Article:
Udina barely restrained himself from rolling his eyes. "Yes, yes, we know. The Council has asked for you to join them in Chambers so they can express their gratitude and you can offer your recommendation. Your doctor has agreed to release you later today. They'll expect you this evening." With that, he departed, leaving Shepard shaking her head behind him.
"Still a slimy bastard. Does he really think I'm going to recommend him to sit on the Council?" she asked out loud.
Anderson turned to look at her. "Who else would you ask?" he questioned, seeming genuinely curious.
"Someone honest, determined, dedicated not just to humanity but protecting this galaxy as a whole. Someone who believed in me from the very beginning, no questions asked." Shepard glanced at him out of the corner of her eye, unable to turn her sore body. "I'm going to recommend you, Captain."
"Are you sure about this, Shepard?" he asked.
She stood slowly, looking out at the men and women of different species, scattered across the garden. A few turned to look at her; some even waved. She smiled and turned back. "You risked everything to save my son's life," she said quietly. "You recognize the value of the individual even as you fight to hold the Alliance, and soon the galaxy, together. I couldn't ask for a better representative of humanity on that Council."
Anderson stood and snapped off a salute, Shepard's eyes widening. "I am honored, Shepard. As much to wear the same uniform as you as I am to be considered for this position." He clapped her gently on the shoulder. "Good work, Marion."
Her eyes wet, she returned his salute and watched him leave. "Damn," she muttered. "Now I have to find my dress blues."
Released from the hospital, Shepard stepped back onto the Normandy, running her hand fondly against the wall. Her ship was in drydock, undergoing necessary repairs. Joker was there, hovering as crews worked near the cockpit. "While you're at it, can you upgrade my seat? That construction is starting to be a real pain in my…Shepard!" He hurried over to her in that endearing limp of his, tipping his hat. "Good to have you back on board."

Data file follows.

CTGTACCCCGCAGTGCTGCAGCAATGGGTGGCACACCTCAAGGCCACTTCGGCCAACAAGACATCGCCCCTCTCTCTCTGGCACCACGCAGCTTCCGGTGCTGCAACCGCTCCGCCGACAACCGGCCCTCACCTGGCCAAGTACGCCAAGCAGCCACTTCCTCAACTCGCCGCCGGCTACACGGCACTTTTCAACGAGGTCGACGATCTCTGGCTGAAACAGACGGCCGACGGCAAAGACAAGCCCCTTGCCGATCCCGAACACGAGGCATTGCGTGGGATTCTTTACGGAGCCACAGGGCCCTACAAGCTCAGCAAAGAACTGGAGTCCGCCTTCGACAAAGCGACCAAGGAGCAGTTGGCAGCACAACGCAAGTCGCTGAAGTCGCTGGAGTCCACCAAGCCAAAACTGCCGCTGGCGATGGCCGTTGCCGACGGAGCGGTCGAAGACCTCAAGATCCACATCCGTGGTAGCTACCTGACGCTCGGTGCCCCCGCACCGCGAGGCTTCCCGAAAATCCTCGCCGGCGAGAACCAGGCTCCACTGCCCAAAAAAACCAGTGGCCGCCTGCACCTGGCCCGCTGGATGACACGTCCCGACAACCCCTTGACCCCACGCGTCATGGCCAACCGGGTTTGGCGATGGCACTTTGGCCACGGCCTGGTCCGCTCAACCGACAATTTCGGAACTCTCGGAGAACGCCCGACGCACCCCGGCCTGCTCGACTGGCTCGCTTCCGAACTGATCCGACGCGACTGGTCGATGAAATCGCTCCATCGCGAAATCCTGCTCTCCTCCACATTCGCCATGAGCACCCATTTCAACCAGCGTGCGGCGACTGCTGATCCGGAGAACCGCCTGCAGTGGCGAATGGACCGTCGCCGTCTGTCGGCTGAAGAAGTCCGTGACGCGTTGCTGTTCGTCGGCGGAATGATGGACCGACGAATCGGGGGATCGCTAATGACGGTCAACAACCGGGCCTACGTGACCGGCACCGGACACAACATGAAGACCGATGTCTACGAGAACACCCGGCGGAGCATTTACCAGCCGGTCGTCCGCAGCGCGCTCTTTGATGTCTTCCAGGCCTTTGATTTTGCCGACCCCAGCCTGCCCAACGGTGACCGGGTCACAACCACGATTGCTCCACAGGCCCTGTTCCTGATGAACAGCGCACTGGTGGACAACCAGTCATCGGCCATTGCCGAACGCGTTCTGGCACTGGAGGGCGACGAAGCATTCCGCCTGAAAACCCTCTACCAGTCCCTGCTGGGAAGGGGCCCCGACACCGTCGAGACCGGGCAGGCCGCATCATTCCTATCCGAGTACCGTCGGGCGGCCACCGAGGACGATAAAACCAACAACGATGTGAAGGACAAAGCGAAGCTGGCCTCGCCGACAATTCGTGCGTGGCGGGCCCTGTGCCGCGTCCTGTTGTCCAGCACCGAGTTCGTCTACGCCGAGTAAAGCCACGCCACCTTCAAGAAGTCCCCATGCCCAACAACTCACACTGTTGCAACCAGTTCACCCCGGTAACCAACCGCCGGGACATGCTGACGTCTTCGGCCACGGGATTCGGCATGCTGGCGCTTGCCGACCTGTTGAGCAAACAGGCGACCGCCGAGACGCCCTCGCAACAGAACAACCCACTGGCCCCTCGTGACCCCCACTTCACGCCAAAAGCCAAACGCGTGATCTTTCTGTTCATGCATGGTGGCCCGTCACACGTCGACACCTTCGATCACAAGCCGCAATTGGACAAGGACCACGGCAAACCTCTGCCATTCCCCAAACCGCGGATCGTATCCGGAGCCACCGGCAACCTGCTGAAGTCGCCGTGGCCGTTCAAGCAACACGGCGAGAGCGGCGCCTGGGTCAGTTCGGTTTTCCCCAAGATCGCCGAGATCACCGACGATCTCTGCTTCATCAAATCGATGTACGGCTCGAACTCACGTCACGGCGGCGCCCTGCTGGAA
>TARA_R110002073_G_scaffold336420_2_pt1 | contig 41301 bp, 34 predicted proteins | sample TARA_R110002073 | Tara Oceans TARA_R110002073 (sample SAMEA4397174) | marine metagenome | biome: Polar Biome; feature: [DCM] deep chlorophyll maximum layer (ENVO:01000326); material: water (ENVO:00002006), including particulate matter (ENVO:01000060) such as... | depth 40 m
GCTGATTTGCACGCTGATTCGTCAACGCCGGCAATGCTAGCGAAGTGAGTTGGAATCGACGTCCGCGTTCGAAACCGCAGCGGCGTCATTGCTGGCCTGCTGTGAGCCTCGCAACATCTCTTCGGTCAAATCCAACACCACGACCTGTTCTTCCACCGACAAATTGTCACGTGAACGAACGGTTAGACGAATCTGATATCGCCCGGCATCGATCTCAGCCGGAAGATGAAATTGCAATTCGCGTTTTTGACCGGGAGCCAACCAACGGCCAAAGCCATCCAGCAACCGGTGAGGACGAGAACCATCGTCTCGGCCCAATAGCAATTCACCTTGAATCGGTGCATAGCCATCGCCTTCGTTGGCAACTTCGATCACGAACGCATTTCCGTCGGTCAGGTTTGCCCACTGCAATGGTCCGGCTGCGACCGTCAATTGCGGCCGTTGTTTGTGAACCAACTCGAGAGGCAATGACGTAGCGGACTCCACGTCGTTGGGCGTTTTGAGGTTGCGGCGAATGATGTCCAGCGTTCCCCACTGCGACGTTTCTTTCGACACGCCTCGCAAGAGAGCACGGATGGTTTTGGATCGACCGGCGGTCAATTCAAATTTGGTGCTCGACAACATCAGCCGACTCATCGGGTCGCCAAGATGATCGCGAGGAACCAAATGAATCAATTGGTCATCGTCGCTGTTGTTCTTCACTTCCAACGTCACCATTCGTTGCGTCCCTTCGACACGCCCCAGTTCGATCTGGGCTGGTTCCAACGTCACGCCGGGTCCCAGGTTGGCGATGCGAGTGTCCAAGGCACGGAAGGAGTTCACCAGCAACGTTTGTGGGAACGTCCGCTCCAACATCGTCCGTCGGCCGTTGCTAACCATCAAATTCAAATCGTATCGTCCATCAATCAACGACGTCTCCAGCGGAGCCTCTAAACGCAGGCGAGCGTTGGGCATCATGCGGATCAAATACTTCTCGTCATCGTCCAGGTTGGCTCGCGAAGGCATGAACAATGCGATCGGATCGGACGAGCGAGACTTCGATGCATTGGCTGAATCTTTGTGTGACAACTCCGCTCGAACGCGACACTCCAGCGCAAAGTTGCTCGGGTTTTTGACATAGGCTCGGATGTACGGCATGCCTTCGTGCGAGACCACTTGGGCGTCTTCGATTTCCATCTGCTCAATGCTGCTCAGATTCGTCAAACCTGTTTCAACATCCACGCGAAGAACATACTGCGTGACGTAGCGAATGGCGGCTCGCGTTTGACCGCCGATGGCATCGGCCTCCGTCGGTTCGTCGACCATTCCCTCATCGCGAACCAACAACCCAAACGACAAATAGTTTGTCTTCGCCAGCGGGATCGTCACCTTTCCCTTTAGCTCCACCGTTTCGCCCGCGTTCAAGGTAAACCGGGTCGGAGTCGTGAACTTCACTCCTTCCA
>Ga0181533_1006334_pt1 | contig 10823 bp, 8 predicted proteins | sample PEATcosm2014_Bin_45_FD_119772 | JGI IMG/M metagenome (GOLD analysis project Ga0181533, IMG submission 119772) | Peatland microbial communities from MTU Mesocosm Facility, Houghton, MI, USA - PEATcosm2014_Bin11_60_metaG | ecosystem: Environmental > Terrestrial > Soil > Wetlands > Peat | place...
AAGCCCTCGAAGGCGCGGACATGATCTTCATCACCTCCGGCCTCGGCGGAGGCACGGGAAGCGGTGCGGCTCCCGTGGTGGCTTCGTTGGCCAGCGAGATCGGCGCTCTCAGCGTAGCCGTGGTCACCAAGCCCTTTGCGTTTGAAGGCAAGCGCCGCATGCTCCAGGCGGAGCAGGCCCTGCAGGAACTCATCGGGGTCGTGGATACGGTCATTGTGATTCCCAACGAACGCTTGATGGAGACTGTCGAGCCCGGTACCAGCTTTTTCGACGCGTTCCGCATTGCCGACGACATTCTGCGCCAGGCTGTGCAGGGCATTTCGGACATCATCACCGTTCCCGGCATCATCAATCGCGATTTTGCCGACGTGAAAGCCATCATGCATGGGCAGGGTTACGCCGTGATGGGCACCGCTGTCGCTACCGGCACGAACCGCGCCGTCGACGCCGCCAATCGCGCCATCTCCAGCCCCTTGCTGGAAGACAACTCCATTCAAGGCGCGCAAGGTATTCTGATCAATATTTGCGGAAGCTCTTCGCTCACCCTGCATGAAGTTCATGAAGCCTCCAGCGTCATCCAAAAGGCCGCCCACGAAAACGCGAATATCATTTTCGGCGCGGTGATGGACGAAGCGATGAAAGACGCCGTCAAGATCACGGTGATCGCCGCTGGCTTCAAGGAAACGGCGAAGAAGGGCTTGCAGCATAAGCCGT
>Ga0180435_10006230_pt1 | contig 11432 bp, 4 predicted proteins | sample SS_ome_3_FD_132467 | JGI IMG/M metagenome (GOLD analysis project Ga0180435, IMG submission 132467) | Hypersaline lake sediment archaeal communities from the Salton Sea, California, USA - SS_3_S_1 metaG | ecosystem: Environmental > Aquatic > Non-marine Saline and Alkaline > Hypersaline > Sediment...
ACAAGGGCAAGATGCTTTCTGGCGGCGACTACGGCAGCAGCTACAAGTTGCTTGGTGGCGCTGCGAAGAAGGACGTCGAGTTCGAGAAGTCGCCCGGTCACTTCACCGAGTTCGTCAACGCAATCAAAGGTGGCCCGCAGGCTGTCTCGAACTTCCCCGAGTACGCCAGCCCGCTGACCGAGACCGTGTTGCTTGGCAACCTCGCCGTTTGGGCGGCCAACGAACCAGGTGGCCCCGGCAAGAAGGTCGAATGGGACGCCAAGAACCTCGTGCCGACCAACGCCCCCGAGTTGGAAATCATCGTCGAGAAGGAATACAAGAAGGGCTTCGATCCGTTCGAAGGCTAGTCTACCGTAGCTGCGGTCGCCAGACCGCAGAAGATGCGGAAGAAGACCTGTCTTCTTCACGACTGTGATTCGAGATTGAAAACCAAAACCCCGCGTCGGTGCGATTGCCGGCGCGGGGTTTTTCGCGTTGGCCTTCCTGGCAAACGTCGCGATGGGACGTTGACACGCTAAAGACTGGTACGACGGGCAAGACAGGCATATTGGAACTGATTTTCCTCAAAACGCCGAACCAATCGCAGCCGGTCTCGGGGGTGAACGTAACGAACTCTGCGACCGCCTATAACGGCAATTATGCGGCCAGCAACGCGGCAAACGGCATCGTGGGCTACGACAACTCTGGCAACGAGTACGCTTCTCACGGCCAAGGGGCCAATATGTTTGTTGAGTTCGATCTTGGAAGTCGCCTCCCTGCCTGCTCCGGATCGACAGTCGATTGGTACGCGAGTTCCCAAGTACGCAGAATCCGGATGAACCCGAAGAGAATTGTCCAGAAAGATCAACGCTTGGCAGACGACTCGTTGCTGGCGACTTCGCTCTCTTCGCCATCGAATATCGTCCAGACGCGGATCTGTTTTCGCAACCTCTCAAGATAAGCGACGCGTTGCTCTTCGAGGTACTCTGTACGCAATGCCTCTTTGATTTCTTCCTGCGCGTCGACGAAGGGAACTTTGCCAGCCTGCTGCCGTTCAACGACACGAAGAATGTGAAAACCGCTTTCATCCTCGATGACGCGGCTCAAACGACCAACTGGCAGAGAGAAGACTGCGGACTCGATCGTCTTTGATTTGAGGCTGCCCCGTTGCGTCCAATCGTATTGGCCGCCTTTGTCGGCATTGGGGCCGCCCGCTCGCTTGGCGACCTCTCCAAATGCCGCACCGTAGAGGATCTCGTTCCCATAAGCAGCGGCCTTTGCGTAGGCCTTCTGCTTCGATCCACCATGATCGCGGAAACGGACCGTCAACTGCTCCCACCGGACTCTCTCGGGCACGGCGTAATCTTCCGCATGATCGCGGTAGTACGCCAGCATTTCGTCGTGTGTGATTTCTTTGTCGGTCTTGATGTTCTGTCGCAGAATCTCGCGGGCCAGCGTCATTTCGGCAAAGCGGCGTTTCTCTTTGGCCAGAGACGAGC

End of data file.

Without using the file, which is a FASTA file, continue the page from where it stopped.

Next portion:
She shook his hand. "Good to be back." She looked around, raising an eyebrow. "I thought I told you to be careful with my ship?"
"Please. My baby looks better than you do."
"Watch it, Joker," said Garrus, coming up behind them. Shepard grinned at him, her heart rate picking up. Garrus returned her smile, reading her vitals on his visor.
Joker looked back and forth between them before crossing his arms and gingerly leaning back against the wall. "Huh. I guess I should have seen that coming," he said. He tilted his head, seeming to calculate something. "So—how does this work?"
Shepard and Garrus looked at each other, her face slightly amused, Garrus just confused. Joker chuckled. "I mean, come on. What about regs? Not that I care about that. What I want to know—I mean, he's like a foot taller than you! And not exactly, um, human. Do all the parts…line up?"
"Joker!" Shepard's face was bright red.
"What? I'm just curious is all."
"Don't be," said Garrus darkly.
Joker held up his hands, heading back toward the cockpit. "Fine. Guess that's what the extranet is for."
Shepard could barely look at Garrus. "I'm going to change," she said weakly.
"I think I need to check on the main gun," he muttered, each of them hurrying away to take separate stairwells. Of course, they both came out the same place. The pair met each other's eyes and burst out laughing. Ducking behind the elevator, hiding from another work crew, Shepard gestured him forward, placing her uninjured hand on his chest. "I'm glad you're all right," she said quietly.
"Thanks to you," he said, brushing the side of her face gently, his eyes on her many cuts and bruises.
She smiled. "You've saved me," she said simply. Her unspoken words hung in the air. They both knew she meant more than physically. But why talk about it? Garrus leaned in to kiss her gently and she sighed. "When do we get shore leave?" she whispered. He just chuckled and kissed her again.
Her meeting with the Council was nothing to write home about. They graciously thanked her for saving their lives, we owe you a debt, thank you stopping the arrival of the Reapers, etc. Shepard was not convinced. They had put too many roadblocks in her way before. Only time would tell if the Council would actually use this opportunity to prepare, not squander the precious time her team had won for them. Anderson would provide some much needed ballast.
Now she was at the docks, in her dress blues, saluting as the bodies of Lieutenant Kaidan Alenko and Urdnot Wrex were being loaded onto ships, finally being sent home. Her eyes were dry, her face a mask. From beside her, there was movement. Ashley Williams came up beside her, facing Wrex's coffin as it was moved up the ramp. "I was wrong," she said quietly. "I should have trusted you, trusted him. I've seen them prove their loyalty to you, again and again: Tali and Liara and Garrus. Wrex was a member of your team. And I…"
"Made a mistake," Shepard finished. She turned to look at the chief. "And it was a costly one. But you don't need to ask my forgiveness. You need to forgive yourself. We all do." She smiled crookedly. "They say pride goes before the fall. I let my pride get the better of me for a long time, my bias against others. I was wrong and I have to forgive myself for it and vow to do better, to be better. That's all we can ask of ourselves."